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46 MARKET TIMES • OCTOBER 2020 Glyn calls time after 41 years on Newbury Market
  Glyn “The Watch Man” Moyse has finally called time on market trading decades after a chance sighting of an LED watch in a wholesaler’s window launched him on a new life as a market trader.
Glyn and his brother had embarked on traditional careers in engineering and a dairy res- pectively, but both soon had a lucrative sideline selling shirts and jumpers to work colleagues in their tea and lunch breaks.
“One day I asked my brother to get new stock from our wholesaler in London and on the way back to the underground station he spotted an LED watch in a wholesaler’s window,” Glyn said.
They got hold of a sample and within a day of showing it to colleagues they had £400 worth of orders.
“That was the first quartz watch that lit up and it was very desirable all those years ago,” Glyn said.
OBITUARY
“We had to get a bank loan to buy the stock, but once we had sold the first lot we got another £400 of orders,” he said.
The brothers were making so much more money in their tea break than they were earning in their day jobs that they agreed the next logical step was to take on a market stall.
Glyn used his meagre holiday entitlement to stand Bracknell Market on a Friday and eventually both brothers gave up their jobs and went into market trading.
“I tried a few markets and I began trading on Newbury Market 41 years ago,” he said.
Over the years the brothers have run a sizeable business selling watch straps, batteries, electrical equipment and smoking accessories.
“We have done the coast market runs, bank holiday markets and at one point we had three vans, staff and six stalls on Blackbushe Market,” Glyn said.
But watch straps and batteries were the mainstay of his business and Newbury has always been his main market.
“I was sad to retire but on the other hand I have only had two holidays over the past 11 years so I am looking forward to eventually taking a holiday,” he said.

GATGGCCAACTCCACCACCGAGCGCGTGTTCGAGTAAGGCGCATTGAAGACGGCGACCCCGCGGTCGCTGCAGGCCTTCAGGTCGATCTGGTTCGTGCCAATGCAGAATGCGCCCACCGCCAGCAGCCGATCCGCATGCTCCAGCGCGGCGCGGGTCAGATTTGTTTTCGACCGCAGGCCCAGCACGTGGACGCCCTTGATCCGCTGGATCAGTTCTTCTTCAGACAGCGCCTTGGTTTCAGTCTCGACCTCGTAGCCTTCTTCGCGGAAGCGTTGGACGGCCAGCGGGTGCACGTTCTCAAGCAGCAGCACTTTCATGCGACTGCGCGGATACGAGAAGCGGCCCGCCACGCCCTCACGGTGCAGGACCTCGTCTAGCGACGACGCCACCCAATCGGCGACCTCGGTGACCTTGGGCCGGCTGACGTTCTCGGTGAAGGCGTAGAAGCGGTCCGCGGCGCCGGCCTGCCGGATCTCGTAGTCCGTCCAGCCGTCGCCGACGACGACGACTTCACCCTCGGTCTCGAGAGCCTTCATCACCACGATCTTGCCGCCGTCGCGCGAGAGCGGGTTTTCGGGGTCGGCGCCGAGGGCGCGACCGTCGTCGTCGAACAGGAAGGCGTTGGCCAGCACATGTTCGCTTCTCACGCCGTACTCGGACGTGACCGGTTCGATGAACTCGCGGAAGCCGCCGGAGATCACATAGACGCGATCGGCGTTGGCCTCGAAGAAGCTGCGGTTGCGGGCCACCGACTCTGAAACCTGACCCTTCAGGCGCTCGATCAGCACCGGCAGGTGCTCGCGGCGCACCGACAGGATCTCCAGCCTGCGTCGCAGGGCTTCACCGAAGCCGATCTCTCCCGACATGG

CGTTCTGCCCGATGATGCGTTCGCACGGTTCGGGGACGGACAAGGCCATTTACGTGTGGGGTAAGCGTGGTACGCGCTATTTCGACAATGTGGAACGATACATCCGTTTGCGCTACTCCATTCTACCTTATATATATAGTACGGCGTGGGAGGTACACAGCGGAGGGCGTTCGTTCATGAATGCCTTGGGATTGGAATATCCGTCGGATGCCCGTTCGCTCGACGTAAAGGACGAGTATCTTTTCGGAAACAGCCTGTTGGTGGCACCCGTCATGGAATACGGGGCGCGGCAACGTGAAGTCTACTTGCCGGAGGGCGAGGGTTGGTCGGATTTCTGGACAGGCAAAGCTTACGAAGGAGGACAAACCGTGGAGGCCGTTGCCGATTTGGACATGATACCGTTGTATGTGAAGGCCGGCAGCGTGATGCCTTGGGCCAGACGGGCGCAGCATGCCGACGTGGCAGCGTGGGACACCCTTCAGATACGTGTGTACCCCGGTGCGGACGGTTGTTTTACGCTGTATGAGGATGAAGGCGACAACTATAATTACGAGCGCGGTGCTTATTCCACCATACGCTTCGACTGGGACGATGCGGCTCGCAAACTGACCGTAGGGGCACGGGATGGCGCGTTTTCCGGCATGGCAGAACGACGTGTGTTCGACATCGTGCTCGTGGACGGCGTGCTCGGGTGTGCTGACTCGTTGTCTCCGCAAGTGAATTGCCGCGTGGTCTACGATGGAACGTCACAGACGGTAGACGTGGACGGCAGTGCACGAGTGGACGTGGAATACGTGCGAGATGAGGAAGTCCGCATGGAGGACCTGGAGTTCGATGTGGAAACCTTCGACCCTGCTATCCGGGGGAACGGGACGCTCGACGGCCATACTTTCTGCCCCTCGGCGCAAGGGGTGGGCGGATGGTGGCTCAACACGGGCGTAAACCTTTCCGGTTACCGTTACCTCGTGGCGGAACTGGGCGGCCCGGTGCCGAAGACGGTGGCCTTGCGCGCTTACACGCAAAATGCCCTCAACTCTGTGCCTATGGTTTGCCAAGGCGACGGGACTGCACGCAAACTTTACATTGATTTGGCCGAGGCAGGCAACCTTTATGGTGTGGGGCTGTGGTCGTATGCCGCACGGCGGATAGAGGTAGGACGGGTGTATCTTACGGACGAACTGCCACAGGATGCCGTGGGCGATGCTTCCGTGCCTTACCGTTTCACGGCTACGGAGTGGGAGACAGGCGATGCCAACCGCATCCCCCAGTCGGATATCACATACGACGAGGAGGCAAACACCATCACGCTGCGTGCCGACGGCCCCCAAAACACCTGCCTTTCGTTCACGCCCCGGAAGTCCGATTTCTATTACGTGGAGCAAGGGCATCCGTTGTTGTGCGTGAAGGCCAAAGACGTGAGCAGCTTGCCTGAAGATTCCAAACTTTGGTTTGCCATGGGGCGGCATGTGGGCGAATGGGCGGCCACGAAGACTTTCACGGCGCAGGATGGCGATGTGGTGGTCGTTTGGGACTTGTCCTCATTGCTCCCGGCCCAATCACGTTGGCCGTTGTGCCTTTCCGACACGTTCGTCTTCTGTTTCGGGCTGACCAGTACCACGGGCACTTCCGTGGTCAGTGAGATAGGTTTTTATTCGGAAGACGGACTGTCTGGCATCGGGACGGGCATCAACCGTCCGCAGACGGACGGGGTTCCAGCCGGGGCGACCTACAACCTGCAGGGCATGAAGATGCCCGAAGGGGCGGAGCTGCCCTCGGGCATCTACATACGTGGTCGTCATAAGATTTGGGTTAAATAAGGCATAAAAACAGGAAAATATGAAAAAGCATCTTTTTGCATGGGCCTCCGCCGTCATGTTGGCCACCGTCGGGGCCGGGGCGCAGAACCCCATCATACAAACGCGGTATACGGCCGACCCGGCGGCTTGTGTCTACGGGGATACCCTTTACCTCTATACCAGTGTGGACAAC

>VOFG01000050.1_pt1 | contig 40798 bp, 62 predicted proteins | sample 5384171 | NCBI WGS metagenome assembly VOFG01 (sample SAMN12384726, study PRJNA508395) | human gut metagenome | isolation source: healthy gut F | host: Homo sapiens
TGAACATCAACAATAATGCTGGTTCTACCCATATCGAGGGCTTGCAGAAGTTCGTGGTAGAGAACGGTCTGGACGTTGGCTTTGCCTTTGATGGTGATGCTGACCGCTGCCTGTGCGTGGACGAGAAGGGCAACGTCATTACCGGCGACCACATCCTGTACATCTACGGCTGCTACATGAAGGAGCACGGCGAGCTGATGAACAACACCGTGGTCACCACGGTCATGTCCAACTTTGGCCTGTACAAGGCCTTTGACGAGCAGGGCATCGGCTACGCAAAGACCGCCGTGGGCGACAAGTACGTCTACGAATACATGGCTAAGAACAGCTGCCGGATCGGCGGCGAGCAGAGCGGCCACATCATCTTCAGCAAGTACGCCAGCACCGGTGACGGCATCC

Glyn, who is a long-standing NMTF member, said he hoped there
was a good future for UK markets. “There is no doubt that shopping habits have changed, but there are things that can be done to turn things around,” said Glyn, who cited Abingdon as a good example.
“Abingdon used to be my worst market. Then notices went up that there was two hours free parking and it became my best market,” he said.
   LORD GRAHAM OF EDMONTON
THE NMTF was greatly saddened to learn earlier this year of the death at the age of 94 of Lord Graham of Edmonton, one of its staunchest supporters — and, indeed a strong advocate of the entire UK retail markets industry.
Lord Ted, as he was affectionately known, was for some years the NMTF’s parliamentary adviser in the House of Lords, to which he was elected (to his own surprise) in 1983 after being defeated as Labour Co- operative MP for Edmonton.
And it was Lord Graham, a straight-talking Geordie, who suggested that the markets industry — the NMTF in partnership with NABMA — should seek to set up an All-Party Parliamentary Markets Group.
It was established in 2001 and Ted became its first secretary, a position he held for six years until 2007, when he handed over to former MP Ann Coffey.
Since its formation the All-Party Parliamentary Markets Group has proved invaluable in helping the industry to lobby government on vital issues.
Lord Graham had a great sense of humour. Hosting parliamentary receptions he would invariably make the same quips — but for even those who had heard them before they were always funny.
Invariably he would start his opening address with: “My name is Ted Graham — but you can call me Lord.”
Graham had first entered party politics in 1961 when he joined Enfield borough council, becoming leader. He understood the importance of local government, which he said later had taught him in a modest way “both the art of government and the constraints that prevail in government”. He stood against Iain Macleod, then shadow chancellor, at Enfield West in the 1966 election before winning Edmonton.
At Westminster he was immediately appointed parliamentary private secretary to Alan Williams, minister of state at the Department of Prices and Consumer Protection, and when James Callaghan succeeded as prime
minister in 1976, Graham was made a senior government whip. In the Lords he was Labour chief whip from 1990 to 1997 and then chaired the Labour peers’ group until 2000.
He was a humanist, and told the Lords in a debate on faith issues in 2007: “My faith is in the human spirit and the ability of ordinary people to control their affairs.”
Ted had been ill for some time and took leave of absence from the House of Lords to live in a care home.
His obituary in the Daily Telegraph described him as a “blunt but genial Geordie”.
True, but there was a lot more to Ted than that. He died on March 21.


































































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